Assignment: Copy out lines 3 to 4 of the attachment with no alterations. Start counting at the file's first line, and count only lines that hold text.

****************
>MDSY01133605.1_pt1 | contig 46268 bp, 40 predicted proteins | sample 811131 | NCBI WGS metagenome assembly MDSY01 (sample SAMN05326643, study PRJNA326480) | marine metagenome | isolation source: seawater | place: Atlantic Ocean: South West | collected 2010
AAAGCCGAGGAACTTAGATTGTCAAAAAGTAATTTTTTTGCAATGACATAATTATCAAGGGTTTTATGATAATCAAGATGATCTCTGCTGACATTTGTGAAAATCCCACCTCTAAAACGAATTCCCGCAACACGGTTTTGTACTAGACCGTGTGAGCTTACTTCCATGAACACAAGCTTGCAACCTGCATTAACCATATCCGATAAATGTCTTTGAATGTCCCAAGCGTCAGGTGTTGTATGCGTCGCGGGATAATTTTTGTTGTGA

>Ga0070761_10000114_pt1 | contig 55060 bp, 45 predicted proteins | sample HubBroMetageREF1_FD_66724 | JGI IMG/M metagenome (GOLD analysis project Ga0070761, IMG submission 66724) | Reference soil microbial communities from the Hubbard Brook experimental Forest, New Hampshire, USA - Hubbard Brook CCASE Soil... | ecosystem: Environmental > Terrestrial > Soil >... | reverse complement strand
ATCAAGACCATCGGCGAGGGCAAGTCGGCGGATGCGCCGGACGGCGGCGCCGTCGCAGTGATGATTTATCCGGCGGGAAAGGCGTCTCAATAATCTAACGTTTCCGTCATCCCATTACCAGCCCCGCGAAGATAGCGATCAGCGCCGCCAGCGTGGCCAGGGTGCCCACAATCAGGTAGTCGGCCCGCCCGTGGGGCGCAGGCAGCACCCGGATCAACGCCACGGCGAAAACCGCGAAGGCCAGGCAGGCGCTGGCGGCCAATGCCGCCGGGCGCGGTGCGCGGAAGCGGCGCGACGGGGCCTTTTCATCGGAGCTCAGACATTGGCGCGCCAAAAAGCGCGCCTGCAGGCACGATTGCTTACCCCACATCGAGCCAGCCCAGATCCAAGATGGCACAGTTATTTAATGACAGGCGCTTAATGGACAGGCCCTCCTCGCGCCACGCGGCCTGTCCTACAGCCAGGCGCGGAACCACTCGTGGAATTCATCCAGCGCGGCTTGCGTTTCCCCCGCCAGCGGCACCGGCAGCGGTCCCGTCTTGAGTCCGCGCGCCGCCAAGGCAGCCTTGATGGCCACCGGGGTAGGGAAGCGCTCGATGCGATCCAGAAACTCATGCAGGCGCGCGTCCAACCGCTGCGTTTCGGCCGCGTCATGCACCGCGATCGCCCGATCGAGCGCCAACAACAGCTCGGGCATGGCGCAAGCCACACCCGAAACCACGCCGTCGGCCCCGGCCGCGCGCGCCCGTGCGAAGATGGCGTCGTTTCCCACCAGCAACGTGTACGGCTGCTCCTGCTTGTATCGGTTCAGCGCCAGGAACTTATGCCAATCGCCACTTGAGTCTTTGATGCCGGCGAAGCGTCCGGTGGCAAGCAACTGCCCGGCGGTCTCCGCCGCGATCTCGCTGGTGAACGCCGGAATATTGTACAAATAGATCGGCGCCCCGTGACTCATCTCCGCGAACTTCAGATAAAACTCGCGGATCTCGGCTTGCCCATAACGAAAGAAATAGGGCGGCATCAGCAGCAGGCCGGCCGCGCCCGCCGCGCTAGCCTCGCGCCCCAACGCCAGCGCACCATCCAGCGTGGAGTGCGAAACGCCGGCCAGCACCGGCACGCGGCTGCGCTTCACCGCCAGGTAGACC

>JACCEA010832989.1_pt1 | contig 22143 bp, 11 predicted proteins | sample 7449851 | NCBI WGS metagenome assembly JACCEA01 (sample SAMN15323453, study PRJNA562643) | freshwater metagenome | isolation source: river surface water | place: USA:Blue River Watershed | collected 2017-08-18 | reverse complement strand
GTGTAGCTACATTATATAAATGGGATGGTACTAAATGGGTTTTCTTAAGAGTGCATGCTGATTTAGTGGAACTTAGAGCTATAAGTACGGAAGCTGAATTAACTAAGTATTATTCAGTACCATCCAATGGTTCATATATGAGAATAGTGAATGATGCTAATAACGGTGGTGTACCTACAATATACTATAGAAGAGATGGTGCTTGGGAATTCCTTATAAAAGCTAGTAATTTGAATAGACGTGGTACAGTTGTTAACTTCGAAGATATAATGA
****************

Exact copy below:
>Ga0070761_10000114_pt1 | contig 55060 bp, 45 predicted proteins | sample HubBroMetageREF1_FD_66724 | JGI IMG/M metagenome (GOLD analysis project Ga0070761, IMG submission 66724) | Reference soil microbial communities from the Hubbard Brook experimental Forest, New Hampshire, USA - Hubbard Brook CCASE Soil... | ecosystem: Environmental > Terrestrial > Soil >... | reverse complement strand
ATCAAGACCATCGGCGAGGGCAAGTCGGCGGATGCGCCGGACGGCGGCGCCGTCGCAGTGATGATTTATCCGGCGGGAAAGGCGTCTCAATAATCTAACGTTTCCGTCATCCCATTACCAGCCCCGCGAAGATAGCGATCAGCGCCGCCAGCGTGGCCAGGGTGCCCACAATCAGGTAGTCGGCCCGCCCGTGGGGCGCAGGCAGCACCCGGATCAACGCCACGGCGAAAACCGCGAAGGCCAGGCAGGCGCTGGCGGCCAATGCCGCCGGGCGCGGTGCGCGGAAGCGGCGCGACGGGGCCTTTTCATCGGAGCTCAGACATTGGCGCGCCAAAAAGCGCGCCTGCAGGCACGATTGCTTACCCCACATCGAGCCAGCCCAGATCCAAGATGGCACAGTTATTTAATGACAGGCGCTTAATGGACAGGCCCTCCTCGCGCCACGCGGCCTGTCCTACAGCCAGGCGCGGAACCACTCGTGGAATTCATCCAGCGCGGCTTGCGTTTCCCCCGCCAGCGGCACCGGCAGCGGTCCCGTCTTGAGTCCGCGCGCCGCCAAGGCAGCCTTGATGGCCACCGGGGTAGGGAAGCGCTCGATGCGATCCAGAAACTCATGCAGGCGCGCGTCCAACCGCTGCGTTTCGGCCGCGTCATGCACCGCGATCGCCCGATCGAGCGCCAACAACAGCTCGGGCATGGCGCAAGCCACACCCGAAACCACGCCGTCGGCCCCGGCCGCGCGCGCCCGTGCGAAGATGGCGTCGTTTCCCACCAGCAACGTGTACGGCTGCTCCTGCTTGTATCGGTTCAGCGCCAGGAACTTATGCCAATCGCCACTTGAGTCTTTGATGCCGGCGAAGCGTCCGGTGGCAAGCAACTGCCCGGCGGTCTCCGCCGCGATCTCGCTGGTGAACGCCGGAATATTGTACAAATAGATCGGCGCCCCGTGACTCATCTCCGCGAACTTCAGATAAAACTCGCGGATCTCGGCTTGCCCATAACGAAAGAAATAGGGCGGCATCAGCAGCAGGCCGGCCGCGCCCGCCGCGCTAGCCTCGCGCCCCAACGCCAGCGCACCATCCAGCGTGGAGTGCGAAACGCCGGCCAGCACCGGCACGCGGCTGCGCTTCACCGCCAGGTAGACC